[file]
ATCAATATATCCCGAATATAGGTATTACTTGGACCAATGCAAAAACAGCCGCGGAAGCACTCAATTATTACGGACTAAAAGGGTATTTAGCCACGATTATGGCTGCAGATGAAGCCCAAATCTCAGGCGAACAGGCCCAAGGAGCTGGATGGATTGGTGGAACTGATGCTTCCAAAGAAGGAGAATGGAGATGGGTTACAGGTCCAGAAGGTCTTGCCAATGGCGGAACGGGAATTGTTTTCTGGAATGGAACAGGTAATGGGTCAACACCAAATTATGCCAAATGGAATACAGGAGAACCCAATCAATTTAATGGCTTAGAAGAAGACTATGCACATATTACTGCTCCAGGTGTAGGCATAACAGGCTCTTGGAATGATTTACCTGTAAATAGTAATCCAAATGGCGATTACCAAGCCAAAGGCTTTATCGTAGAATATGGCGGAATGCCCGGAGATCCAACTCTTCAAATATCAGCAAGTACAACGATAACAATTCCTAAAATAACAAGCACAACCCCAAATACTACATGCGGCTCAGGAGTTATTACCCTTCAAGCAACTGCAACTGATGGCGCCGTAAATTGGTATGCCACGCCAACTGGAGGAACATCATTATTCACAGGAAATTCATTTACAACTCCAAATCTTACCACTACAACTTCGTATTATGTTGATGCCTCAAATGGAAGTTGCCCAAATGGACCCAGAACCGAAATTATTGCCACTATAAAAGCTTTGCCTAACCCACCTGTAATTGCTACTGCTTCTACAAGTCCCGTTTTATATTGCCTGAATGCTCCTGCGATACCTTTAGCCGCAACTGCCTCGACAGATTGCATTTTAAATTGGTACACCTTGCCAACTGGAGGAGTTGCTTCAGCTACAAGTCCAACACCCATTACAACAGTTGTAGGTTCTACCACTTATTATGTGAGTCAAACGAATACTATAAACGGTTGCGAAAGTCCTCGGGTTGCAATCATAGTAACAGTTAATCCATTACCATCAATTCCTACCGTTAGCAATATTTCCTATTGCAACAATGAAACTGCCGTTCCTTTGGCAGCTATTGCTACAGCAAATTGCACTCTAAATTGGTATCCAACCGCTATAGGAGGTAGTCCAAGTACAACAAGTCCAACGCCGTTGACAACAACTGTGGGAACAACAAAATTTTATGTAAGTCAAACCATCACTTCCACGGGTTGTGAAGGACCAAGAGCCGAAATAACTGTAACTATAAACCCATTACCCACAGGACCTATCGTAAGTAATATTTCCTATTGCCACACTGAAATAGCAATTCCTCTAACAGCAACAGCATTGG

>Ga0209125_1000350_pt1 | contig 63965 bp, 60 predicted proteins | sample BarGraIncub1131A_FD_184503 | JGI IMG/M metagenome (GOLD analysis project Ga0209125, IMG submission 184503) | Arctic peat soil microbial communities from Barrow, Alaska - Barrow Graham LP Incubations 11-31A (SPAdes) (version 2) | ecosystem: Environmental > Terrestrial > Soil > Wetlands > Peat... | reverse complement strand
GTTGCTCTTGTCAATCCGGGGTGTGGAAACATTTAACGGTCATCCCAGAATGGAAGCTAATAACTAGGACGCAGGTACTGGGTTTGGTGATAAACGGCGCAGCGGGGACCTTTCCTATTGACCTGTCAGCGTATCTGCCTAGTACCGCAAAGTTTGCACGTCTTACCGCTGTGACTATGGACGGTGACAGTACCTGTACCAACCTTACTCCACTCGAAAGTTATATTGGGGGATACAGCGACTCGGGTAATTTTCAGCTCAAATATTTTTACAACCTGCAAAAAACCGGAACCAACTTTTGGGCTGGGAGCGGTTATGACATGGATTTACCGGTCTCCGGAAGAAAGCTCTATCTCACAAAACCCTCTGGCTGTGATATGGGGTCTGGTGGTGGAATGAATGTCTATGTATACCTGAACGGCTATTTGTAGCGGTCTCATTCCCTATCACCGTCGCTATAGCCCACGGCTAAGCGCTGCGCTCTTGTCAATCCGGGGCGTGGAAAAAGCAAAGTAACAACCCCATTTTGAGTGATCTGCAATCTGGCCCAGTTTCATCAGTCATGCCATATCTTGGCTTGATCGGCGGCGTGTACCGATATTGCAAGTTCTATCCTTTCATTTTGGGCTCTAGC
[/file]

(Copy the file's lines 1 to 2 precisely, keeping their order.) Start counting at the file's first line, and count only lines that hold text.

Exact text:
ATCAATATATCCCGAATATAGGTATTACTTGGACCAATGCAAAAACAGCCGCGGAAGCACTCAATTATTACGGACTAAAAGGGTATTTAGCCACGATTATGGCTGCAGATGAAGCCCAAATCTCAGGCGAACAGGCCCAAGGAGCTGGATGGATTGGTGGAACTGATGCTTCCAAAGAAGGAGAATGGAGATGGGTTACAGGTCCAGAAGGTCTTGCCAATGGCGGAACGGGAATTGTTTTCTGGAATGGAACAGGTAATGGGTCAACACCAAATTATGCCAAATGGAATACAGGAGAACCCAATCAATTTAATGGCTTAGAAGAAGACTATGCACATATTACTGCTCCAGGTGTAGGCATAACAGGCTCTTGGAATGATTTACCTGTAAATAGTAATCCAAATGGCGATTACCAAGCCAAAGGCTTTATCGTAGAATATGGCGGAATGCCCGGAGATCCAACTCTTCAAATATCAGCAAGTACAACGATAACAATTCCTAAAATAACAAGCACAACCCCAAATACTACATGCGGCTCAGGAGTTATTACCCTTCAAGCAACTGCAACTGATGGCGCCGTAAATTGGTATGCCACGCCAACTGGAGGAACATCATTATTCACAGGAAATTCATTTACAACTCCAAATCTTACCACTACAACTTCGTATTATGTTGATGCCTCAAATGGAAGTTGCCCAAATGGACCCAGAACCGAAATTATTGCCACTATAAAAGCTTTGCCTAACCCACCTGTAATTGCTACTGCTTCTACAAGTCCCGTTTTATATTGCCTGAATGCTCCTGCGATACCTTTAGCCGCAACTGCCTCGACAGATTGCATTTTAAATTGGTACACCTTGCCAACTGGAGGAGTTGCTTCAGCTACAAGTCCAACACCCATTACAACAGTTGTAGGTTCTACCACTTATTATGTGAGTCAAACGAATACTATAAACGGTTGCGAAAGTCCTCGGGTTGCAATCATAGTAACAGTTAATCCATTACCATCAATTCCTACCGTTAGCAATATTTCCTATTGCAACAATGAAACTGCCGTTCCTTTGGCAGCTATTGCTACAGCAAATTGCACTCTAAATTGGTATCCAACCGCTATAGGAGGTAGTCCAAGTACAACAAGTCCAACGCCGTTGACAACAACTGTGGGAACAACAAAATTTTATGTAAGTCAAACCATCACTTCCACGGGTTGTGAAGGACCAAGAGCCGAAATAACTGTAACTATAAACCCATTACCCACAGGACCTATCGTAAGTAATATTTCCTATTGCCACACTGAAATAGCAATTCCTCTAACAGCAACAGCATTGG

>Ga0209125_1000350_pt1 | contig 63965 bp, 60 predicted proteins | sample BarGraIncub1131A_FD_184503 | JGI IMG/M metagenome (GOLD analysis project Ga0209125, IMG submission 184503) | Arctic peat soil microbial communities from Barrow, Alaska - Barrow Graham LP Incubations 11-31A (SPAdes) (version 2) | ecosystem: Environmental > Terrestrial > Soil > Wetlands > Peat... | reverse complement strand